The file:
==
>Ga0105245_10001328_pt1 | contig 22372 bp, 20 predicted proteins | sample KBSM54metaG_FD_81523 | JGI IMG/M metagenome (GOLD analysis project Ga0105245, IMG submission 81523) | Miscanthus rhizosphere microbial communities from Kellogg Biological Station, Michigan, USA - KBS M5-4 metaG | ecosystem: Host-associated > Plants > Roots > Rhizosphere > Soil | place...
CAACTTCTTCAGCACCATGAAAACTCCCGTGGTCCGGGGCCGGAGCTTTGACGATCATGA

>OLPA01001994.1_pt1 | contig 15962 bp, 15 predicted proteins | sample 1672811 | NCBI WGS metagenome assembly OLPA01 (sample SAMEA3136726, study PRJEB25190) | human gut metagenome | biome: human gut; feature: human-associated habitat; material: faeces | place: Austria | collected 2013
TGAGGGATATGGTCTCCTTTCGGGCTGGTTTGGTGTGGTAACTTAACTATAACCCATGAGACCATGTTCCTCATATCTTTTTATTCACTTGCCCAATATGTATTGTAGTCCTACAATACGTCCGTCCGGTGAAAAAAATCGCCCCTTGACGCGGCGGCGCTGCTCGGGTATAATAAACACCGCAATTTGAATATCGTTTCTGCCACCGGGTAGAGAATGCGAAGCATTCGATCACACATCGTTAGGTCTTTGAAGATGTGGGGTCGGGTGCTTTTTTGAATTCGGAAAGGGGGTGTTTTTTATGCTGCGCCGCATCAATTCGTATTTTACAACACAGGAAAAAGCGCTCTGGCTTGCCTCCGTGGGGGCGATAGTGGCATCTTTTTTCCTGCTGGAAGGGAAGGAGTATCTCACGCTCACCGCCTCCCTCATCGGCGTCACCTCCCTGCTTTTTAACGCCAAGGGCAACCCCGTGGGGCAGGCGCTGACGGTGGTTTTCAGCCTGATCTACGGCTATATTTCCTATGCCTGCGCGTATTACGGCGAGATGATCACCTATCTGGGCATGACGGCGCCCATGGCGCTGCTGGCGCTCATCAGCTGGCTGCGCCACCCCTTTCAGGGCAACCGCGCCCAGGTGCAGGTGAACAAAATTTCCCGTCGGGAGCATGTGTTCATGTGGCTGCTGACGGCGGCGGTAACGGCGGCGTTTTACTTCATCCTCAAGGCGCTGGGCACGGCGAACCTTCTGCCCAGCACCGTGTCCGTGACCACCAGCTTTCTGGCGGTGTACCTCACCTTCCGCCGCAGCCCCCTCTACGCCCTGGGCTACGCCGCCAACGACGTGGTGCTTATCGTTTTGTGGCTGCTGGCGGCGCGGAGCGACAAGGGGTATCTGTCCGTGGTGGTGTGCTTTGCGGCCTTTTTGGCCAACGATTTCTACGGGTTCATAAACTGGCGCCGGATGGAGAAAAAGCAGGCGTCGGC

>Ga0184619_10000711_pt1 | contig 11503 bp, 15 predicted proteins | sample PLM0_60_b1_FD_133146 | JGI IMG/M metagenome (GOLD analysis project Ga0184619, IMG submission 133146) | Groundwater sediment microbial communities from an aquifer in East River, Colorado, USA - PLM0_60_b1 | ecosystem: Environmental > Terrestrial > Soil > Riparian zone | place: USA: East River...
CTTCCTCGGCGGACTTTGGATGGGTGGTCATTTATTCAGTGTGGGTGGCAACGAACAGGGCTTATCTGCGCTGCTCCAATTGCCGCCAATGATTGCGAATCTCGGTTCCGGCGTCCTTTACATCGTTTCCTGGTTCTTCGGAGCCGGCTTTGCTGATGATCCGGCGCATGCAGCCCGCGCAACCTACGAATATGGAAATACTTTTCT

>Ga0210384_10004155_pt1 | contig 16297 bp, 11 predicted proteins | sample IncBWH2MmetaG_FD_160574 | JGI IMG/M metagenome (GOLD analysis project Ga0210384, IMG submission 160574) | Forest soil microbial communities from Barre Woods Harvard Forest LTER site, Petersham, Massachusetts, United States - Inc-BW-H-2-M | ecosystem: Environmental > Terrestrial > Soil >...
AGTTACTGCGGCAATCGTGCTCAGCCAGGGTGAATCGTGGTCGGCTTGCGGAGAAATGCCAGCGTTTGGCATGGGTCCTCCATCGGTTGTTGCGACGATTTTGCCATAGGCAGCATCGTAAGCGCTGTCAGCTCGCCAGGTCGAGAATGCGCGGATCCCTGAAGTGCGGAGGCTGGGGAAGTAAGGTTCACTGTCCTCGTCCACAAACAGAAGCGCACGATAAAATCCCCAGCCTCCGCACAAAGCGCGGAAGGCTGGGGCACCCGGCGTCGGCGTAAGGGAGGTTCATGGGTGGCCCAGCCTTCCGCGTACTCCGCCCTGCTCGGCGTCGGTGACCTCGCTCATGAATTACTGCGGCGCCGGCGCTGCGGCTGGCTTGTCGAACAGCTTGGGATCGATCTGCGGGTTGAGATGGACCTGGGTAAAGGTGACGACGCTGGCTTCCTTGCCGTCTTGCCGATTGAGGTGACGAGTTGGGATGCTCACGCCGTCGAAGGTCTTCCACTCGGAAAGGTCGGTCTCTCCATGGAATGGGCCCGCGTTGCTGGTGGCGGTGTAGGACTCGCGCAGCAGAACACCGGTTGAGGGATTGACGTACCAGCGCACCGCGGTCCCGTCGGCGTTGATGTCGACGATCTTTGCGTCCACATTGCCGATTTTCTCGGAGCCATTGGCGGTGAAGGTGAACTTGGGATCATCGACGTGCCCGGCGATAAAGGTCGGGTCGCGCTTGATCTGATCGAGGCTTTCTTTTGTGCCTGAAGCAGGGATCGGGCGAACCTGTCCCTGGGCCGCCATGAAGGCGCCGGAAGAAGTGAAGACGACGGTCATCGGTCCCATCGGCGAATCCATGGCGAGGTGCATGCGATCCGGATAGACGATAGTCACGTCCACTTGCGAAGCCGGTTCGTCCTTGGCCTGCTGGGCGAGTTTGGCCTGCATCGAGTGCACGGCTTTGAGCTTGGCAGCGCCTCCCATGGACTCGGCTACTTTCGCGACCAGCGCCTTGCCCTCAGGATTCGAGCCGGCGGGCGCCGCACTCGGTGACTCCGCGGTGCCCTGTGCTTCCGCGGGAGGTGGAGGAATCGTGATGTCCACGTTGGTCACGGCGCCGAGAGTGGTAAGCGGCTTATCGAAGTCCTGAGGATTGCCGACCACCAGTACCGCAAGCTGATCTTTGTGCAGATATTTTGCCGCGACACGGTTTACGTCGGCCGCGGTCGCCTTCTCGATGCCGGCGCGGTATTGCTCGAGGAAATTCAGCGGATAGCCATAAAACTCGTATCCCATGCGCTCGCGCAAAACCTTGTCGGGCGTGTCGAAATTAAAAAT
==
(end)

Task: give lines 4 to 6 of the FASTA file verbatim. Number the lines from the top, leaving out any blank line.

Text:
TGAGGGATATGGTCTCCTTTCGGGCTGGTTTGGTGTGGTAACTTAACTATAACCCATGAGACCATGTTCCTCATATCTTTTTATTCACTTGCCCAATATGTATTGTAGTCCTACAATACGTCCGTCCGGTGAAAAAAATCGCCCCTTGACGCGGCGGCGCTGCTCGGGTATAATAAACACCGCAATTTGAATATCGTTTCTGCCACCGGGTAGAGAATGCGAAGCATTCGATCACACATCGTTAGGTCTTTGAAGATGTGGGGTCGGGTGCTTTTTTGAATTCGGAAAGGGGGTGTTTTTTATGCTGCGCCGCATCAATTCGTATTTTACAACACAGGAAAAAGCGCTCTGGCTTGCCTCCGTGGGGGCGATAGTGGCATCTTTTTTCCTGCTGGAAGGGAAGGAGTATCTCACGCTCACCGCCTCCCTCATCGGCGTCACCTCCCTGCTTTTTAACGCCAAGGGCAACCCCGTGGGGCAGGCGCTGACGGTGGTTTTCAGCCTGATCTACGGCTATATTTCCTATGCCTGCGCGTATTACGGCGAGATGATCACCTATCTGGGCATGACGGCGCCCATGGCGCTGCTGGCGCTCATCAGCTGGCTGCGCCACCCCTTTCAGGGCAACCGCGCCCAGGTGCAGGTGAACAAAATTTCCCGTCGGGAGCATGTGTTCATGTGGCTGCTGACGGCGGCGGTAACGGCGGCGTTTTACTTCATCCTCAAGGCGCTGGGCACGGCGAACCTTCTGCCCAGCACCGTGTCCGTGACCACCAGCTTTCTGGCGGTGTACCTCACCTTCCGCCGCAGCCCCCTCTACGCCCTGGGCTACGCCGCCAACGACGTGGTGCTTATCGTTTTGTGGCTGCTGGCGGCGCGGAGCGACAAGGGGTATCTGTCCGTGGTGGTGTGCTTTGCGGCCTTTTTGGCCAACGATTTCTACGGGTTCATAAACTGGCGCCGGATGGAGAAAAAGCAGGCGTCGGC

>Ga0184619_10000711_pt1 | contig 11503 bp, 15 predicted proteins | sample PLM0_60_b1_FD_133146 | JGI IMG/M metagenome (GOLD analysis project Ga0184619, IMG submission 133146) | Groundwater sediment microbial communities from an aquifer in East River, Colorado, USA - PLM0_60_b1 | ecosystem: Environmental > Terrestrial > Soil > Riparian zone | place: USA: East River...
CTTCCTCGGCGGACTTTGGATGGGTGGTCATTTATTCAGTGTGGGTGGCAACGAACAGGGCTTATCTGCGCTGCTCCAATTGCCGCCAATGATTGCGAATCTCGGTTCCGGCGTCCTTTACATCGTTTCCTGGTTCTTCGGAGCCGGCTTTGCTGATGATCCGGCGCATGCAGCCCGCGCAACCTACGAATATGGAAATACTTTTCT